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Commonwealth of the Philippines

PhilippinesCommonwealthPhilippine Commonwealth
Under the act, the 1935 Constitution of the Philippines was written and the Commonwealth of the Philippines was established, with the first directly elected President of the Philippines (direct elections to the Philippine Legislature had been held since 1907). The Tydings–McDuffie Act specified a procedural framework for the drafting of a constitution for the government of the Commonwealth of the Philippines within two years of its enactment.
It replaced the Insular Government, a United States territorial government, and was established by the Tydings–McDuffie Act.

73rd United States Congress

Seventy-third73rd73rd Congress
The act was authored in the 73rd United States Congress by Senator Millard E. Tydings (Dem.) of Maryland and Representative John McDuffie (Dem.) of Alabama, and signed into law by President Franklin D. Roosevelt.
March 24, 1934: The Tydings–McDuffie Act provided for self-government for the Commonwealth of the Philippines and a pathway to independence.

Constitution of the Philippines

1987 ConstitutionConstitution1935 Constitution
Under the act, the 1935 Constitution of the Philippines was written and the Commonwealth of the Philippines was established, with the first directly elected President of the Philippines (direct elections to the Philippine Legislature had been held since 1907).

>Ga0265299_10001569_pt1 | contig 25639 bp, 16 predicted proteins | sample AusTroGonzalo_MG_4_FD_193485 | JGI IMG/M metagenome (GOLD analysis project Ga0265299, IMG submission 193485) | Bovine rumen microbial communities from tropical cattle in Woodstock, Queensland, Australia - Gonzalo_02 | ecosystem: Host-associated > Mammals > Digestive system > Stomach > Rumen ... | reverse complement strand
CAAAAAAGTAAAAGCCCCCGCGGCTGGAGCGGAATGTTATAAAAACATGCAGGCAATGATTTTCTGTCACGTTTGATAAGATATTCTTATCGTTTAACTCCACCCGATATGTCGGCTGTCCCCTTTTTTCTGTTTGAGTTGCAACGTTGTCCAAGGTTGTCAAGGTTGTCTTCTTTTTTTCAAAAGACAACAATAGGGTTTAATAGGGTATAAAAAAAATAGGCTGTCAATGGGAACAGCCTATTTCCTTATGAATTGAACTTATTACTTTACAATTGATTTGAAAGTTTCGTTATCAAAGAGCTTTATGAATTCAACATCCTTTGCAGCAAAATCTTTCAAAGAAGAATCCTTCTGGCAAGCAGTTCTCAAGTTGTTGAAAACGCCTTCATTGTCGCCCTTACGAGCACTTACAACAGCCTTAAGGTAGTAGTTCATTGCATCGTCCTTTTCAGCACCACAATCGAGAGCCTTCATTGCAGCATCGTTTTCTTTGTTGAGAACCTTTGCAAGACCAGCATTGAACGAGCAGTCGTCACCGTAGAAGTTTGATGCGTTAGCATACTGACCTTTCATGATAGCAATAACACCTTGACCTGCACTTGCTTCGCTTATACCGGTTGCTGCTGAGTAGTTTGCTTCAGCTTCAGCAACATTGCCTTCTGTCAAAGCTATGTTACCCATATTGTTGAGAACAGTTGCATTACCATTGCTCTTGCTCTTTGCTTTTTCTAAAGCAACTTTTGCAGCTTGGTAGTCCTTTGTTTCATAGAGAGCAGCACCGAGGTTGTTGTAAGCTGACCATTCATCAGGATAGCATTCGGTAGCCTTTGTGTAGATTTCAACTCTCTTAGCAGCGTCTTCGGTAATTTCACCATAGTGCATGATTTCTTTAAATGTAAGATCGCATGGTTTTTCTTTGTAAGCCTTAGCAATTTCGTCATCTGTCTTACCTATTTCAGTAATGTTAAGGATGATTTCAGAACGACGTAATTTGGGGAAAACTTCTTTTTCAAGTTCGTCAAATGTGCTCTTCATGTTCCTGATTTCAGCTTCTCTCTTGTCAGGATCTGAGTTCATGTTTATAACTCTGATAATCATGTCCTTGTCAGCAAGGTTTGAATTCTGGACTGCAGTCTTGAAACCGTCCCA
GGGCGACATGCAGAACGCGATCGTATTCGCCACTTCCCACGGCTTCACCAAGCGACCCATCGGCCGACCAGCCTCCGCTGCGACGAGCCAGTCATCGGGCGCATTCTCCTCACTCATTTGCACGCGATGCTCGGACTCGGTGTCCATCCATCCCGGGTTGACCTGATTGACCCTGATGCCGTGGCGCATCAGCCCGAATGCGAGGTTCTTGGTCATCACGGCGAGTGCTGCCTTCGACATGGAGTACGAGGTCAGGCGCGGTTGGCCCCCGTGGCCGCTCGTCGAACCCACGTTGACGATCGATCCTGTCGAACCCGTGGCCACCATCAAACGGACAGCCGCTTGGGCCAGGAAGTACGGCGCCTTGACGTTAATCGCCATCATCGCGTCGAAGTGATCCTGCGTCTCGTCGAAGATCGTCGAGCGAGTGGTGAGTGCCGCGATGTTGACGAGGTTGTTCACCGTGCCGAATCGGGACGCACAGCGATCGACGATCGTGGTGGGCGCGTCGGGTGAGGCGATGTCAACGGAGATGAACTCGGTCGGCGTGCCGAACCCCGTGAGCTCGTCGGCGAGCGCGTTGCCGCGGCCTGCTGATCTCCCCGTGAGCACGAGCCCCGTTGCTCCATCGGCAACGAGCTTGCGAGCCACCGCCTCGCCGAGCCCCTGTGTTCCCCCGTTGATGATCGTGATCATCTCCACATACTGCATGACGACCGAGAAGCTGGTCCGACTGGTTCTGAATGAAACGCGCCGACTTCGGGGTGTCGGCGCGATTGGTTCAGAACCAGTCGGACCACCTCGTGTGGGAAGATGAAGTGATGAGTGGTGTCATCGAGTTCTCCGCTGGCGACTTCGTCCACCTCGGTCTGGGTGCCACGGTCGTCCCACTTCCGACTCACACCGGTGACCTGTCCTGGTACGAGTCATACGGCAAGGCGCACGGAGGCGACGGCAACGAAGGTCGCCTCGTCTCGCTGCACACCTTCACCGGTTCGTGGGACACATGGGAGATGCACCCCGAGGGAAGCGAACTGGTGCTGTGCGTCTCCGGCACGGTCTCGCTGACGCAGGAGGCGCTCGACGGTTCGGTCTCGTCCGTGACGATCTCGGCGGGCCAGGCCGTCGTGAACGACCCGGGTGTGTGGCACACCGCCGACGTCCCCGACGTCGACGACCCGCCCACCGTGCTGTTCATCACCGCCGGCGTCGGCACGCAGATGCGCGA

Though not a constitution itself, the Tydings–McDuffie Act of 1934 provided authority and defined mechanisms for the establishment of a formal constitution via a constitutional convention.

Millard Tydings

Millard E. TydingsMillard Evelyn TydingsSenator Tydings
The act was authored in the 73rd United States Congress by Senator Millard E. Tydings (Dem.) of Maryland and Representative John McDuffie (Dem.) of Alabama, and signed into law by President Franklin D. Roosevelt.
With Alabama Representative John McDuffie, he co-sponsored the Philippine Independence Act, commonly known as the Tydings–McDuffie Act, which established an autonomous 10-year Commonwealth status for the Philippines.

Philippines

🇵🇭FilipinoPhilippine
The Tydings–McDuffie Act, officially the Philippine Independence Act, is a United States federal law that established the process for the Philippines, then an American colony, to become an independent country after a ten-year transition period.

Manuel L. Quezon

Manuel QuezonQuezonPresident Quezon
In 1934, Manuel L. Quezon, the President of the Senate of the Philippines, headed a "Philippine Independence mission" to Washington, D.C. It successfully lobbied Congress and secured the act's passage.